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Junior researchers get help with demanding applications

Talented junior researchers who apply for large external grants from e.g. ERC and the Innovation Fund Denmark, will in future be matched with an experienced associate professor or professor from Health's new mentor corps. The faculty management team has decided to utilise mentors to help provide the projects with research quality and stature.


Health is currently putting together a gleaming new team of mentors comprising researchers who are able to attract major grants and who also wish to help more junior – but talented – colleagues apply to large foundations such as the ERC and others under Horizon 2020, as well as the Innovation Fund Denmark.  

The idea for a mentor corps arises from the faculty's special ERC initiative and the associated help package, which in the longer term intends to change the way in which all ‘major grants' are viewed, so that these are also within reach of junior researchers, if they play their cards right.

Experience that you do not yet have

"The idea of a mentor corps is to match talented junior researchers who are currently working on major applications with selected experienced associate professors or professors who wish to help improve and qualify other researchers' research projects. This can be in terms of its scope or weight or other aspects, depending on the project's weakest link," says Ole Steen Nielsen, who is vice-dean for research. He explains that in practice, the departments will be where mentors and mentees are matched:

"The idea is that we should establish sparring partners both internally and across departments, but the goal each time is for the junior researcher to have a close, binding contact with a person who has some experience that they do not yet have. And it must be a person who, by virtue of age and network, has a different meta-perspective on research than the junior researcher has," says Ole Steen Nielsen.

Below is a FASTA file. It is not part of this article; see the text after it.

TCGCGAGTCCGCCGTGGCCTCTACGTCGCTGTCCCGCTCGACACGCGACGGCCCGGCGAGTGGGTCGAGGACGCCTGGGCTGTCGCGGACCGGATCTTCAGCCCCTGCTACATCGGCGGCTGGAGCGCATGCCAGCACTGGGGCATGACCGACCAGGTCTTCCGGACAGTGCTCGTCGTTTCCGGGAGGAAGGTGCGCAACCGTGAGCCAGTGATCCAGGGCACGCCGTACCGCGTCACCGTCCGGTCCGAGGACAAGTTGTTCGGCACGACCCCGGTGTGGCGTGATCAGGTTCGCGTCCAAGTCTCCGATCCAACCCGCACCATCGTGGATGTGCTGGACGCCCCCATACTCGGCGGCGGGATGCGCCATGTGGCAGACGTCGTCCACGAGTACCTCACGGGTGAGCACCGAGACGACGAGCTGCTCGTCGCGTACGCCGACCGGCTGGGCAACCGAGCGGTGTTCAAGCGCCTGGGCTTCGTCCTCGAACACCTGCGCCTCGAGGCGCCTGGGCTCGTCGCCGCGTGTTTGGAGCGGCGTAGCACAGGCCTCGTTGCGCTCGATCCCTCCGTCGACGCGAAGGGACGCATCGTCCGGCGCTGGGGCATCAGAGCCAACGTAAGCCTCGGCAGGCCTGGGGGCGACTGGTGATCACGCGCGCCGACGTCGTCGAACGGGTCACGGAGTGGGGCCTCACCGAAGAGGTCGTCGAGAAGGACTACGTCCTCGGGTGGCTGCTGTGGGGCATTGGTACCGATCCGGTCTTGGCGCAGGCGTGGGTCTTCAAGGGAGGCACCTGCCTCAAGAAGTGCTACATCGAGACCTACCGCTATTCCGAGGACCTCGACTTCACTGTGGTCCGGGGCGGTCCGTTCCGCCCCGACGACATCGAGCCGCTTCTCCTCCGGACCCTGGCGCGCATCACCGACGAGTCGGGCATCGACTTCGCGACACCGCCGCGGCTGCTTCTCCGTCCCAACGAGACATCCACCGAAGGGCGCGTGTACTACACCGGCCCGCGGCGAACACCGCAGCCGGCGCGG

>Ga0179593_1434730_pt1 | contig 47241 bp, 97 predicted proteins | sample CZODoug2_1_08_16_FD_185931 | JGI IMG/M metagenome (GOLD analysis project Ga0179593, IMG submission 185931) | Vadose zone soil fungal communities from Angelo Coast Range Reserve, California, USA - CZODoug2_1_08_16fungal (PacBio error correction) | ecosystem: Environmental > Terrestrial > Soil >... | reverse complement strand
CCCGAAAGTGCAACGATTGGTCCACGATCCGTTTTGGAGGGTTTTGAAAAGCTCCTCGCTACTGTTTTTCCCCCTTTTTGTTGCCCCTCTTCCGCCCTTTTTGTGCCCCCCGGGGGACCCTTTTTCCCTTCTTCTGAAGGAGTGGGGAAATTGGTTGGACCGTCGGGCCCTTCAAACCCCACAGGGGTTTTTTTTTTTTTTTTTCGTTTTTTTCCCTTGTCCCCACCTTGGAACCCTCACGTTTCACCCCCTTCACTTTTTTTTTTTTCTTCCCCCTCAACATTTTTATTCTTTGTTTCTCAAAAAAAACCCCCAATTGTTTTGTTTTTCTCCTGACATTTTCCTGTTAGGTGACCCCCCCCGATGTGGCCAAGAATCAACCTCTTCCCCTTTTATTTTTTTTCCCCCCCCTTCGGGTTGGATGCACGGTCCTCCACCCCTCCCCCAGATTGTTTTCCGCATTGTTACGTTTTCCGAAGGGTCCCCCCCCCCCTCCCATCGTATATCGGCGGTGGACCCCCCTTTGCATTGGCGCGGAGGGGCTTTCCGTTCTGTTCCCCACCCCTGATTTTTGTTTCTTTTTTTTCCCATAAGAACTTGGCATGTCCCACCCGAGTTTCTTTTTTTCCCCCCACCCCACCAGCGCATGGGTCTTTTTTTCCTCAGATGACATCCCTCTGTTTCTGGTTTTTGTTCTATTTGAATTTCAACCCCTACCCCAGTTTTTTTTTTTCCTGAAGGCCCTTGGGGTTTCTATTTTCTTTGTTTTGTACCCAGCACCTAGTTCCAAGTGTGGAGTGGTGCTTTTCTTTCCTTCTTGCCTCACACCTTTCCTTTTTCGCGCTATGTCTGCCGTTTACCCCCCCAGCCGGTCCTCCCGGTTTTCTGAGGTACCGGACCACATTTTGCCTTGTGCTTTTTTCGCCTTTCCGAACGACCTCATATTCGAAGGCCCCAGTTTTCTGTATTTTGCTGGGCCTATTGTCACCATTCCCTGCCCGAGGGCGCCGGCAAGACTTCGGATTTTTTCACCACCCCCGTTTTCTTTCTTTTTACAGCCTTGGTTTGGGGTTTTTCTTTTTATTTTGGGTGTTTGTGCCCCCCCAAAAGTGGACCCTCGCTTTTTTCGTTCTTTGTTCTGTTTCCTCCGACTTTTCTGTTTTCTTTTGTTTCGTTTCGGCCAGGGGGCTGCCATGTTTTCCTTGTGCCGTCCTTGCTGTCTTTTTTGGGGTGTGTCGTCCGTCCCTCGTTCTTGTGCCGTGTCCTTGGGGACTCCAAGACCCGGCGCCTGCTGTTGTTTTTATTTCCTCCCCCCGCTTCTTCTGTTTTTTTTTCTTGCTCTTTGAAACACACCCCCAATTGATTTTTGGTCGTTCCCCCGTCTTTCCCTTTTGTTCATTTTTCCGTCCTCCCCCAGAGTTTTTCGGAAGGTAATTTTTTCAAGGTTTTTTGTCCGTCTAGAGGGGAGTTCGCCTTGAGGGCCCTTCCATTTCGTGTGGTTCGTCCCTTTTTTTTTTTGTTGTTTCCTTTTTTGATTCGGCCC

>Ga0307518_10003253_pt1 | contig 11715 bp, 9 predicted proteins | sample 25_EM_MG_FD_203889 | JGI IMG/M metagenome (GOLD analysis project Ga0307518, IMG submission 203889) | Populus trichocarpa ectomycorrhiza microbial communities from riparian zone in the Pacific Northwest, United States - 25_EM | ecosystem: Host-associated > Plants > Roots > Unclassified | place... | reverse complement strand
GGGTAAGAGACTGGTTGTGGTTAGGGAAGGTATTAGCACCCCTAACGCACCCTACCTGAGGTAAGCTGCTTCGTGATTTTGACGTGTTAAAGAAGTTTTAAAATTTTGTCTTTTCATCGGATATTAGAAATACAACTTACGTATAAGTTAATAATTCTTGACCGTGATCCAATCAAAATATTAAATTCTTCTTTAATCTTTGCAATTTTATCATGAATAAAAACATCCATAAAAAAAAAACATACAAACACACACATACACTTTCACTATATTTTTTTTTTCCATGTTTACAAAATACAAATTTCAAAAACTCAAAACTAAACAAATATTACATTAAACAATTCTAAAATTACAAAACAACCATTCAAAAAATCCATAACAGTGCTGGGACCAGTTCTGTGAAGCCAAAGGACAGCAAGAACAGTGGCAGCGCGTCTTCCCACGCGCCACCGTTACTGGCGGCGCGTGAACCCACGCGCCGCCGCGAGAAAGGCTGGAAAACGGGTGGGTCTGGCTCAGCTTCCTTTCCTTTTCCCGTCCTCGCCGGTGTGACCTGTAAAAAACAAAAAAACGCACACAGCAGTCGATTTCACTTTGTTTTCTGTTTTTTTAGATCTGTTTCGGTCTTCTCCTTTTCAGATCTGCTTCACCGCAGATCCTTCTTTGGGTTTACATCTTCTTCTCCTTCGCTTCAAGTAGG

A dynamic list

So far, 23 professors and experienced associate professors have been added to the faculty's list of mentors. Some of them will come into play as early as next month, when the initial fifteen Health researchers, both early in their careers and more experienced, will each be assigned an individual mentor as part of Health's and the Research Support Office’s special ERC development programme.

"The ERC programme was the specific reason why we put together the mentor corps at Health, but it’s certainly our intention for the scheme to benefit others and not ‘only’ ERC applicants," says Ole Steen Nielsen. He also emphasises that the list of mentors is dynamic and can naturally branch out as new ideas and topics crop up which lack input from a critical and constructive expert.

"In addition, we’re in the process of appointing Skou professors, and some of them will be obvious candidates for the new mentor corps," he adds.

The work is its own reward

The new mentors share a willingness to work for free and to give something back to the faculty where they have carved out a career. Work as a mentor is unpaid – and that is how it should be according to Ole Steen Nielsen.

"The project should develop as a result of close personal contact between mentor and mentee, and not because of an hourly payment. From AU's cross-university mentor programme Empower Talent!, we know that mentorship is meaningful in itself. One thing that characterises Empower Talent!, which is also unpaid, is that all participants in the first group stated that they would not hesitate to recommend the scheme to their colleagues," says Ole Steen Nielsen.

Vice-dean for Research Ole Steen Nielsen
Email: osn@au.dk
Mobile: (+45) 2476 5093